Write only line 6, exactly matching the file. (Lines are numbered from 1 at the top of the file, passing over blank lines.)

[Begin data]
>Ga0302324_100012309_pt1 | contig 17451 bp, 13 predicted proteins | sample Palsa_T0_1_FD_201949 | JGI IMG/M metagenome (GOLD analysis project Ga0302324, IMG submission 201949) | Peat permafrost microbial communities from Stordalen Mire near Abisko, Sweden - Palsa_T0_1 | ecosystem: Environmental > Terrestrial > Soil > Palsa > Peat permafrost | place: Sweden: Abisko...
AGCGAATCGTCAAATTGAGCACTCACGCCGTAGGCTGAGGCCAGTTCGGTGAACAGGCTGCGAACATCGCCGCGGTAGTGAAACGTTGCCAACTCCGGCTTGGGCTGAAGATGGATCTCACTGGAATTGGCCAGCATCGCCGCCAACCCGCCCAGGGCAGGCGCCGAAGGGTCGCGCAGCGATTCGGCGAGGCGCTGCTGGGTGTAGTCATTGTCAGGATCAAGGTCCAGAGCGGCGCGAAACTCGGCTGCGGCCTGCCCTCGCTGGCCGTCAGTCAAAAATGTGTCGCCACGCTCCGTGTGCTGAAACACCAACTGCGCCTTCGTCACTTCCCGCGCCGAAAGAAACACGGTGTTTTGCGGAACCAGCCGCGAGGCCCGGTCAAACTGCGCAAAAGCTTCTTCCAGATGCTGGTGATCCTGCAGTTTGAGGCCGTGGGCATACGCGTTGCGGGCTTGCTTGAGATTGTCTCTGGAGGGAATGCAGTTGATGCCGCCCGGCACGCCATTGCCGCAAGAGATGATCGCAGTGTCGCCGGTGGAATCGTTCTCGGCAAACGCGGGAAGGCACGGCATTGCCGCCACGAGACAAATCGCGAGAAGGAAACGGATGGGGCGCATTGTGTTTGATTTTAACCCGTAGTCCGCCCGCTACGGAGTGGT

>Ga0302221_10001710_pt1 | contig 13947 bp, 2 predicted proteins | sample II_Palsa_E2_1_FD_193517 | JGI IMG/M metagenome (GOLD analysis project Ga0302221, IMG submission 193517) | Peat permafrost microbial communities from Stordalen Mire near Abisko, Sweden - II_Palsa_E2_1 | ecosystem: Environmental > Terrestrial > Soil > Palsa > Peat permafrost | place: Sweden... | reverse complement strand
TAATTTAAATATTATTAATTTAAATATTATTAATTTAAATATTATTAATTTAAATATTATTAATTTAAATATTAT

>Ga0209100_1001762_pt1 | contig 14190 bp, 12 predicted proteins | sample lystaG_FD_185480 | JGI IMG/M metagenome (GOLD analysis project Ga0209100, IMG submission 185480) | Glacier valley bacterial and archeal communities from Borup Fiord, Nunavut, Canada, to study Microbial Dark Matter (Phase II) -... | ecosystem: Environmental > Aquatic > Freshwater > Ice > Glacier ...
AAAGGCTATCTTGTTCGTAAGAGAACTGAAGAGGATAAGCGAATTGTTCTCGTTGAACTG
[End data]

AAAGGCTATCTTGTTCGTAAGAGAACTGAAGAGGATAAGCGAATTGTTCTCGTTGAACTG